The Thalidomide Catastrophe is a book written by Martin Johnson, Raymond G. Stokes, and Tobias Arndt. Released today, I was lucky enough to be able to review an advanced reader copy.

As a journalist, I have been interested in this story for a while now; I’m working on a story that’s related to it. It was also around the tie of the fiftieth anniversary BBC documentary that I was introduced to the concept of Thalidomide. (What still strikes me-and what is further illustrated by the book-is the lack of awareness or knowledge of it.)

The tagline on the cover says it all: ‘How it happened, who was responsible and why the search for justice continues after more than six decades.’

The Cover:

The cover is brilliant, in my opinion. It’s stark-the white background, with the innocuous object of a medicinal bottle. It looks harmless, however because of the history since Thalidomide was on the market makes it kind of terrifying. It’s horrific to think that this pill-marketed on the basis of apparently being a “wonder drug”-was, and still is capable of so much harm.

The white background also makes it stand out on a book shelf; if I was at a bookshop, my eye would catch this. I’d be curious as to what it was about, etc.

Content:

Initially, I found it a little bit hard to get into. I think that after seeing Attacking The Devil, I perhaps expected too much of the book. My expectations were also flawed in this respect; the book gets into the nitty gritty of Thalidomide, not the Sunday Times campaign. (It’s not about the journalistic side. It’s the full-on, comprehensive history.)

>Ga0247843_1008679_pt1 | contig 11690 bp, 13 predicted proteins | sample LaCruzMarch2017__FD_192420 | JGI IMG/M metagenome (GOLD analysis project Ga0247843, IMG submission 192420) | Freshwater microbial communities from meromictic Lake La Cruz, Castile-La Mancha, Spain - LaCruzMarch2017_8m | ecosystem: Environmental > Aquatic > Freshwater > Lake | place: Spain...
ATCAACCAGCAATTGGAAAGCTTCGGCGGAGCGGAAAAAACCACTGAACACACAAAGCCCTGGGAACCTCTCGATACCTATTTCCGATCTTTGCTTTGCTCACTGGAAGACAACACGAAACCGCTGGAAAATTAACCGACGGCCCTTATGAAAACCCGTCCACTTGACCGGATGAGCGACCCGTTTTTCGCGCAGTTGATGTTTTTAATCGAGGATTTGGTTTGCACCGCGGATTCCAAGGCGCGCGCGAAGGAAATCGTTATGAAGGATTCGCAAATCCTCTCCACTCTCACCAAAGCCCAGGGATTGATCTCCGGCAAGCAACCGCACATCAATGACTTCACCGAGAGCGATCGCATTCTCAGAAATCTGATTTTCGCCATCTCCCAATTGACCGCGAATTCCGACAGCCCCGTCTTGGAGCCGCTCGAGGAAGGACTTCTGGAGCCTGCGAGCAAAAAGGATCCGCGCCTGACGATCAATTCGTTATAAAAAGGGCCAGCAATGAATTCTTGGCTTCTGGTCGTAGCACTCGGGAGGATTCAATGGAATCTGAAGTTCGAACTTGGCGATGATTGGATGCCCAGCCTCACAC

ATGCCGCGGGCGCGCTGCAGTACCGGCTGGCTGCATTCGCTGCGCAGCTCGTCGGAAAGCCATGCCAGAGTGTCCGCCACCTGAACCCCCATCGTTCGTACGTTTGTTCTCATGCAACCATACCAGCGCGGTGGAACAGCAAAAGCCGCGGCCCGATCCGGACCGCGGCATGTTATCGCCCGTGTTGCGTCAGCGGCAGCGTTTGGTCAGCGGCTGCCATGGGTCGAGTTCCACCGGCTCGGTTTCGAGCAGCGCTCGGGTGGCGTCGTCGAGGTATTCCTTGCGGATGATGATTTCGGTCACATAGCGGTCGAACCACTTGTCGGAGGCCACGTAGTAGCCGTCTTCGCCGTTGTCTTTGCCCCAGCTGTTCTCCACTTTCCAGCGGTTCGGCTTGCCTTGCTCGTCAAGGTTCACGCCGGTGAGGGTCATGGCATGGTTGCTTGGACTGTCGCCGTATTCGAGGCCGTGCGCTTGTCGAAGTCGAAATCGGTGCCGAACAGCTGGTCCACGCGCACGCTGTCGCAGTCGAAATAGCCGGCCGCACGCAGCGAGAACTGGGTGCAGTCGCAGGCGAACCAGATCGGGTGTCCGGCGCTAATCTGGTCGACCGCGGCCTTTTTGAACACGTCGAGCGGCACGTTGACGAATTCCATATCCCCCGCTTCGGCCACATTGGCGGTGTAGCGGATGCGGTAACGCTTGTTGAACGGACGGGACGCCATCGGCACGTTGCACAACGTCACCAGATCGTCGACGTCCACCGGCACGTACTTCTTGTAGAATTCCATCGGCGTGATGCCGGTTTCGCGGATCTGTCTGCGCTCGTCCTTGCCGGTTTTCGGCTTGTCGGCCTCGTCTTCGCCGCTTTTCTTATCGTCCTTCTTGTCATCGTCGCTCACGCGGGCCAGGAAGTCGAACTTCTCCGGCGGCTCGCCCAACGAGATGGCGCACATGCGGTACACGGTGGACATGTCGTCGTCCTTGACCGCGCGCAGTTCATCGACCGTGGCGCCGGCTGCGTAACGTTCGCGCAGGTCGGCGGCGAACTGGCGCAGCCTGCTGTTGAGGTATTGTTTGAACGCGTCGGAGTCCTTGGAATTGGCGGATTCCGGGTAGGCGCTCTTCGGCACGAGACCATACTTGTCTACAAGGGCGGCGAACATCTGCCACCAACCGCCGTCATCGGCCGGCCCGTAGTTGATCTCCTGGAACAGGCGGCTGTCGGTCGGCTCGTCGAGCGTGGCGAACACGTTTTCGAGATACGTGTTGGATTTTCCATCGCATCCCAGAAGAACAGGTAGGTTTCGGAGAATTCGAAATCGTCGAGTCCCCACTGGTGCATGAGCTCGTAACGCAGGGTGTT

It’s also shocking to me how there hasn’t truly been justice. I haven’t got to this particular chapter yet, however it is alleged that there was corruption surrounding the German trial. There is a lack of accountability surrounding Thalidomide, and I can’t understand that. Surely, as an empathetic human, you’d do your best to help, when you’ve caused this catastrophe?

I was also struck by the images that are dotted throughout. I have met one Thalidomider; however, I wasn’t aware of the full range of disabilities that Thalidomide caused. (It sounds silly, doesn’t it?)

There had previously been a disconnect for me; it’s all very well to watch footage on the TV or whatever. There’s a distance in that respect; I don’t think that there is with books and photos. The use of photography bought it home to me, making this story truly alive for me.

What would I have changed?

At times the book can be clunky, in the way it’s written; however, I think that is partly caused by being a book of history. It’s not a book about people; it’s the factual facet.

Conclusion:

I think that this is a book that everyone should read, or at least be aware of. Thalidomide is known for its notoriety, however I don’t think the full scale of its history is known. I hope that this book goes towards correcting some of that, along with bringing it into the public consciousness. And I hope that this book, in its majestic state, goes towards contributing to the justice that has been denied for so long.

As a follow up, could I make a suggestion? I’d like to have a book of interviews, with people involved: so people like Mikey Argy, Harold Evans, people at the trust, etc.

The Thalidomide Catastrophe is published by Onwards and Upwards. For more information, visit their website. You can buy the book here. 


Disclaimer: I was lucky enough to be gifted this book at my own request. I have not been paid to review this. For more information, please see my disclaimer.

The Reckoning landed on my door matt after a mix up; however, as with virtually every crime novel, I was intrigued by this tome. It’s not every day that a book arrives, after all! Please note, this review contains spoilers.

The book as a whole: